4. ARB Panel Assignments – If an ARB sits in panels as authorized by Tax Code Section 41.45(d), protests shall be assigned randomly, except that the ARB, with or without clerical assistance from the staff of the appraisal district, may consider the type of property or the protest grounds in order to assign the protest to a panel with members who have particular expertise. Once a protest is scheduled to be heard by a specific panel, it shall not be reassigned to another panel without the consent of the property owner or a designated agent. If the ARB has cause to reassign a protest to another panel, the owner or designated agent may agree to the reassignment or request a postponement of the hearing. The ARB is required to postpone the hearing if requested in this situation. Pursuant to Tax Code Section 41.66(k), “[a] change of members of a panel because of a conflict of interest, illness, or inability to continue participating in hearings for the remainder of the day does not constitute reassignment of a protest to another panel.”

5. Postponements Under Tax Code Section 41.45(e) – A property owner who is not represented by an agent under Tax Code Section 1.111 is entitled to one postponement of a hearing without showing cause, if the request is made before the date of the hearing. The request may be made in writing, including by facsimile transmission or electronic mail, by telephone, or in person to the ARB, an ARB panel, or the ARB chairman. If the hearing for which the postponement is requested is scheduled to occur before the next regular meeting of the ARB, the chairman or the chairman′s representative may take action on the request for postponement without the necessity of action by the full ARB. Unless the date and time of the hearing as postponed are agreed to by the ARB chairman or the chairman′s representative, the property owner, and the chief appraiser, the hearing may not be postponed to a date less than five or more than 30 days after the date scheduled for the hearing when the postponement is sought. In addition and without limit as to the number of postponements, the ARB shall postpone a hearing if the property owner or his/her designated agent at any time shows good cause, as defined in Tax Code Section 41.45(e-2). The request may be made in writing, including by facsimile transmission or electronic mail, by telephone, or in person to the ARB, and ARB panel, or the ARB chairman. If the hearing for which a postponement is requested is scheduled to occur before the next regular meeting of the ARB, the chairman or the chairman′s representative may take action on the request for postponement without the necessity of action by the full ARB. Unless the date and time of the hearing as postponed are agreed to by the ARB chairman or the chairman′s representative, the property owner, and the chief appraiser, the hearing may not be postponed to a date less than five or more than 30 days after the date scheduled for the hearing when the postponement is sought.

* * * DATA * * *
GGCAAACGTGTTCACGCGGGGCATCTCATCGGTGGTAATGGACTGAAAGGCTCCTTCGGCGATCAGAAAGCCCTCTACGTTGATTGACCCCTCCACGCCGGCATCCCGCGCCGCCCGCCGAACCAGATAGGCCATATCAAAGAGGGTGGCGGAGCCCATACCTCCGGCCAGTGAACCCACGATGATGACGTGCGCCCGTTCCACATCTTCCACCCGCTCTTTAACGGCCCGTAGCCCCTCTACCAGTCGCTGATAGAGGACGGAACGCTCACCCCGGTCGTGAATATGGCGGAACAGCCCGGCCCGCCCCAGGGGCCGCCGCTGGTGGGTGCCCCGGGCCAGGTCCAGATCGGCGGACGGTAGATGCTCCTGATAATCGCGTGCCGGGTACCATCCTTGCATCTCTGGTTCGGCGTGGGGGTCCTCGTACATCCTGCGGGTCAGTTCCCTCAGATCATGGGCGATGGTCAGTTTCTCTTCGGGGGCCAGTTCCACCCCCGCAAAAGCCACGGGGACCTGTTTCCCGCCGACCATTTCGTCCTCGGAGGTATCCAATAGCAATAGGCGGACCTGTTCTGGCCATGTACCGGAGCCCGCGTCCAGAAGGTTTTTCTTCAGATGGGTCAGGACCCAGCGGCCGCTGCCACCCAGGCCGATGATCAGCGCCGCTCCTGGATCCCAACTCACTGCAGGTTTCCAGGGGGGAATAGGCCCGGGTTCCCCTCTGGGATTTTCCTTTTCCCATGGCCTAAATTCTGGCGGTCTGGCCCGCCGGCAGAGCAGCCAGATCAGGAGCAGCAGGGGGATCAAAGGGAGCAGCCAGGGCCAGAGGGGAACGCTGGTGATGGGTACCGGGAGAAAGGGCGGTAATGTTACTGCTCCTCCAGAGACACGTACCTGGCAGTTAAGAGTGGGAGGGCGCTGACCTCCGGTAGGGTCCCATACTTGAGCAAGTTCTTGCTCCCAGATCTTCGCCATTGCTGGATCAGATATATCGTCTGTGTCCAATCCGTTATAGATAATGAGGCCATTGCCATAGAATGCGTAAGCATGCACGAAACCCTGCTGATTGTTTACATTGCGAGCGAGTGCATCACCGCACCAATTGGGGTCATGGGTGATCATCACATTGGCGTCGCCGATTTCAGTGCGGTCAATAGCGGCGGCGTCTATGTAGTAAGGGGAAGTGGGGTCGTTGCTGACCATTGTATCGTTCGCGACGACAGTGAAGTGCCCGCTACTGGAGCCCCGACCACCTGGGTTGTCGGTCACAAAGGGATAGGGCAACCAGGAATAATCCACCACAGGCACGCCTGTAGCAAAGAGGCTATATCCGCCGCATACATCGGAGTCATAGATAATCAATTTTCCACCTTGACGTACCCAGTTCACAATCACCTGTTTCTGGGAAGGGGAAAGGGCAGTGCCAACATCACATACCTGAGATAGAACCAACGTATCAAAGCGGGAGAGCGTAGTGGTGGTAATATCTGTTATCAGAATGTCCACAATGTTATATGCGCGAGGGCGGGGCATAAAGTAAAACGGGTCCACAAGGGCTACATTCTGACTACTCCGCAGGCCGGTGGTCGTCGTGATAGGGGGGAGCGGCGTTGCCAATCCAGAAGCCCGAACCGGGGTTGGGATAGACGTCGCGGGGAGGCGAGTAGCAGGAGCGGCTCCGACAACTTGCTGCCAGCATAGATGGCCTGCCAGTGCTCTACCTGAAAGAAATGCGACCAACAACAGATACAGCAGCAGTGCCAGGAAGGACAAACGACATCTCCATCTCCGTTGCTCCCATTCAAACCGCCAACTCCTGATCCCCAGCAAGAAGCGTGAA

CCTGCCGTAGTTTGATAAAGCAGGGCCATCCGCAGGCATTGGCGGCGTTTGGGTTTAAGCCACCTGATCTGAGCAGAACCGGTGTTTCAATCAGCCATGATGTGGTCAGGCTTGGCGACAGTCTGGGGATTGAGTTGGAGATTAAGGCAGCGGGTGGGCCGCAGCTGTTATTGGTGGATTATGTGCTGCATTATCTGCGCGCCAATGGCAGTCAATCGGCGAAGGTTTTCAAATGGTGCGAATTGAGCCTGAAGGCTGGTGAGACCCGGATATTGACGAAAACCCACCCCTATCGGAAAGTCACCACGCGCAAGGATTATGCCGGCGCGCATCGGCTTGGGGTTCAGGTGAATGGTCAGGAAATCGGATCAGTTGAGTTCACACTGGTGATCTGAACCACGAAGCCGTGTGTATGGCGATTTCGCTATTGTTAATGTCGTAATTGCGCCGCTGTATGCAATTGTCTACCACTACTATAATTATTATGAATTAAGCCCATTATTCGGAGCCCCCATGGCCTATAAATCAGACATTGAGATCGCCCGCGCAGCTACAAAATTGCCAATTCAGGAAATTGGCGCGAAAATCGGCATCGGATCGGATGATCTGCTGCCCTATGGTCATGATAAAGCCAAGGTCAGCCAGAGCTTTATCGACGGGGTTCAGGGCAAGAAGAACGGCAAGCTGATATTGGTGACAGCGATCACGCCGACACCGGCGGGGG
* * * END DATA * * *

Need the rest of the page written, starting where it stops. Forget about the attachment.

6. Postponements Under Tax Code Section 41.45(e-1) – A property owner or a person designated by the property owner as the owner′s agent to represent the owner at the hearing who fails to appear at the hearing is entitled to a new hearing if the property owner or the owner′s agent files, not later than the fourth day after the date the hearing occurred, a written statement, with the ARB showing good cause, as defined in Tax Code Section 41.45(e-2), for the failure to appear and requesting a new hearing.

7. Postponements Under Tax Code Section 41.45 (g) – The ARB must postpone a hearing to a later date if: